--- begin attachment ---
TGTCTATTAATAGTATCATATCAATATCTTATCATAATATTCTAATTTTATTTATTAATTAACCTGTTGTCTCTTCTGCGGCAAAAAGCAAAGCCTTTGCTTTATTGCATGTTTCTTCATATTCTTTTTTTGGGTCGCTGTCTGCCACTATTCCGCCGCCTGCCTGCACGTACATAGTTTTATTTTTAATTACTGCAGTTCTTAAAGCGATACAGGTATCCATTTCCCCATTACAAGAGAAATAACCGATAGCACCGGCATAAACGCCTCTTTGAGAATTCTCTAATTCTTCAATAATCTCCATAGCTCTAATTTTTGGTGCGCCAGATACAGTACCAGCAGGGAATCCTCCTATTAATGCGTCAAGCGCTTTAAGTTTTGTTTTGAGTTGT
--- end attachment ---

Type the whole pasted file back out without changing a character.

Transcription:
TGTCTATTAATAGTATCATATCAATATCTTATCATAATATTCTAATTTTATTTATTAATTAACCTGTTGTCTCTTCTGCGGCAAAAAGCAAAGCCTTTGCTTTATTGCATGTTTCTTCATATTCTTTTTTTGGGTCGCTGTCTGCCACTATTCCGCCGCCTGCCTGCACGTACATAGTTTTATTTTTAATTACTGCAGTTCTTAAAGCGATACAGGTATCCATTTCCCCATTACAAGAGAAATAACCGATAGCACCGGCATAAACGCCTCTTTGAGAATTCTCTAATTCTTCAATAATCTCCATAGCTCTAATTTTTGGTGCGCCAGATACAGTACCAGCAGGGAATCCTCCTATTAATGCGTCAAGCGCTTTAAGTTTTGTTTTGAGTTGT